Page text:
Mother's Rice, Mothers Agro Foods Private Limited, Angamaly, Ernakulam


Nothing to beat a hot pizza, mouth-watering pastry, delectable cakes, Malabar paratha, breakfast staple bread, steamed momos on a rainy morning, or yummy pancakes. They are all made of the versatile primary ingredient, Maida (in Hindi) or the all-purpose flour. It is commonly called so because of its extensive use in the cooking industry

There are a lot of myths surrounding Maida use in daily life. Yet its adaptability makes it an important ingredient in recipes across India and the globe. In fact, in India its use is moderate but in the western countries, it is a staple flour. It is in use for decades now.

How is Maida made?

Maida is wheat flour, refined. It is basically the endosperm of the wheat grains. It is the final product of milling of the wheat grains after the husk and bran removed. It is mainly composed of carbohydrates. In some parts of India, it is made from tapioca.

How to store Maida?

  • It is best stored in a cool, dry place.
  • Store in a food-grade breathable jar.
  • Warm and damp conditions are a strict no.
  • If properly stored, preservation can be for up to eight months.
  • Bay leaf is often used in the flour canister to keep insets infestation at bay.
  • Discard the flour if you detect any unusual odor or infestation.
  • Mother's Rice, Mothers Agro Foods Private Limited, Angamaly, Ernakulam
  • Mother's Rice, Mothers Agro Foods Private Limited, Angamaly, Ernakulam
  • Mother's Rice, Mothers Agro Foods Private Limited, Angamaly, Ernakulam

Uses of Maida in Cooking:

  • The primary ingredient in bakeries.
  • It is the main ingredient of a number of Indian flatbreads.
  • It is a primary ingredient in dishes like noodles, pasta, pizza, and pancakes.
  • It is also used in many traditional Indian sweets.

Nutrition Facts:

Nutrition information as provided by the USDA for 100g of all-purpose white flour.

  • For 100g
  • Calories- 383K cal
  • Fat-3.33g
  • Sodium-23mg
  • Carbohydrates-76.7g
  • Dietary Fibre-3.3g
  • Protein-10g
  • Iron-3.6g
  • Trans fat-0g
  • Cholesterol-0g

According to USDA data, 100 grams of enriched, all-purpose flour is a good source of riboflavin, selenium, and thiamine and niacin.

Myths Busted:

  • There is a misconception that Maida is carcinogenic. Would it still be in use if it was, and extensively at that in the western countries?
  • As per "Food Safety and Standards (Food Product Standards and Additives) Regulations, 2011, CSE said the maximum level of use of potassium bromate and/or iodate in bread is set at 50 ppm. The maximum level of use of potassium bromate in flour for bakery is 20 ppm, while that of potassium bromate is 20 ppm in maida (refined wheat flour) if used for the bakery."
  • The sale of Maida is governed by the Food Safety and Standards Authority of India (FSSAI), So, trust in FSSAI, which regulates the safety and fortification levels and then gives the certification.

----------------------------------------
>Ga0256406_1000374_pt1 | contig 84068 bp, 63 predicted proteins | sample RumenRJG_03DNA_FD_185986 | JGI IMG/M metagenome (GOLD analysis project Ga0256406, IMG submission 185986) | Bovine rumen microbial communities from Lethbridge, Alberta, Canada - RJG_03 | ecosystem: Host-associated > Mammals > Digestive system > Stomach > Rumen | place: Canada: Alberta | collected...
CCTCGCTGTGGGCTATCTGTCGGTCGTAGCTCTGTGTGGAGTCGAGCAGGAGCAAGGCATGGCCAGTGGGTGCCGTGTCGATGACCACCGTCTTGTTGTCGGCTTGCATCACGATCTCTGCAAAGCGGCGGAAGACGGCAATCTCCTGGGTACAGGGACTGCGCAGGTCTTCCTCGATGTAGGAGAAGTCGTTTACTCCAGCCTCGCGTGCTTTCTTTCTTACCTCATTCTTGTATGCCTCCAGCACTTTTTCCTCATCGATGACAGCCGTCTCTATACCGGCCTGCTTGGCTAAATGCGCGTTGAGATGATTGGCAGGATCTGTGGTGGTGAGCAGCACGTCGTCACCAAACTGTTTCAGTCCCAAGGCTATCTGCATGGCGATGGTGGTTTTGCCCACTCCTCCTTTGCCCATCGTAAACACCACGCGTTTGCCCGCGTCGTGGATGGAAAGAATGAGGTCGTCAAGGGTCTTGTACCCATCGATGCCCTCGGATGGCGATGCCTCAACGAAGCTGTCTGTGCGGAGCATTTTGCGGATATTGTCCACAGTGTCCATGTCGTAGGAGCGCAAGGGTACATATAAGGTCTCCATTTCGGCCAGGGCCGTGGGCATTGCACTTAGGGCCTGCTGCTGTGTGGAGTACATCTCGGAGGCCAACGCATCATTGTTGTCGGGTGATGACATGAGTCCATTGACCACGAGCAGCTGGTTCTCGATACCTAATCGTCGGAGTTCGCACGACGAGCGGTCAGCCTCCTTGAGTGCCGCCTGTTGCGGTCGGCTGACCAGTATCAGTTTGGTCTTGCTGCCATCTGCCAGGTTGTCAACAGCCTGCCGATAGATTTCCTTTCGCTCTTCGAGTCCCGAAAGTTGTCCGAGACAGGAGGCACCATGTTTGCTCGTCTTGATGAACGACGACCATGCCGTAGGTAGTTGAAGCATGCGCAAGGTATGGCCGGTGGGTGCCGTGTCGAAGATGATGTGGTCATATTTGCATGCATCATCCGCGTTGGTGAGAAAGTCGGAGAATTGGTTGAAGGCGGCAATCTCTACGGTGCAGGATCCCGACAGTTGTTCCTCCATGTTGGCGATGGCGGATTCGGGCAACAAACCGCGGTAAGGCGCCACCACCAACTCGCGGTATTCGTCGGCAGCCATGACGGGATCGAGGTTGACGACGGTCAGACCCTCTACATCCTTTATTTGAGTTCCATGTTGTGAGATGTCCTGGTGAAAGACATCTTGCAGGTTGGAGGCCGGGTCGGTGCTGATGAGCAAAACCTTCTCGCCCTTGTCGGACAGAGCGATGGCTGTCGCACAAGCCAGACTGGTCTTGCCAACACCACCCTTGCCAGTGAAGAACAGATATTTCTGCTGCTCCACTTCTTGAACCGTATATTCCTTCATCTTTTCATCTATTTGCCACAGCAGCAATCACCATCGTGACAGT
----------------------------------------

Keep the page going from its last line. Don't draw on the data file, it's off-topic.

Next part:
It is to be noted that we have to utilize high quality brands like Mother's Maida, which is 100% Chemical Free. Mother's Maida does not harmful companents like KBrO3 and KIO3 , that are Carcinogenic.

To Conclude: With Mother's Brand, The Best Is Served!

Yes, it is true that Maida, due to refinement, loses some of its nutritional value as opposed to whole wheat flour. Anything in excess is bad. So, the key here is "moderation." Since it is an indispensable ingredient in creating mouth-watering, taste-bud gratifying dishes, we need to find better ways of using it. Let us walk through some in-between ways to use Maida and gain nutritionally.

  • Do not use it in excess.
  • Buy fortified versions that enriched with vitamins that are lost during the milling process.
  • In most recipes it is possible to use a mix of the all-purpose flour in combination with another flour; most notably whole wheat flour. It does make a difference to the texture but the taste is not compromised and is only nutritionally enriched.
  • Another interesting fact is that in most Indian recipes where we use Maida, we almost always use vegetables too. Does that not amp the nutrition quotient?
  • Take the samosa stuffed with veggies, thus making it wholesome. To make it more nutritionally viable, use wheat flour with the Maida and bake the samosa instead of frying it.
  • Sandwiches. You can opt for multigrain bread that uses Maida in combination with other grain flours. Again, to make sandwiches, we use veggies, improving the nutrition quotient.
  • Thankfully, the same is true for the pancakes. Make them with a mix of flours or add in bananas, walnuts, honey, maple syrup, or eggs to fortify them. The options are aplenty.
  • The versatile all-purpose flour easily blends with other flours be it maize, millet, or whole wheat flour, giving us a wide range of options to choose from to make delectable delicacies.

So, don't fear the Maida and use it in moderation. You do not have to forgo the pancakes too. Just give the Maida products an innovative twist and you are good to go. It is irreplaceable flour when it comes to delicious bakery products and since we do not have baked stuff routinely, have them guilt-free, with slight alterations in the recipe.

Several Nutritionists and Doctors suggest Bread, Bun and so on, to people when they fall ill and it has to be noted that these foods are made of Maida!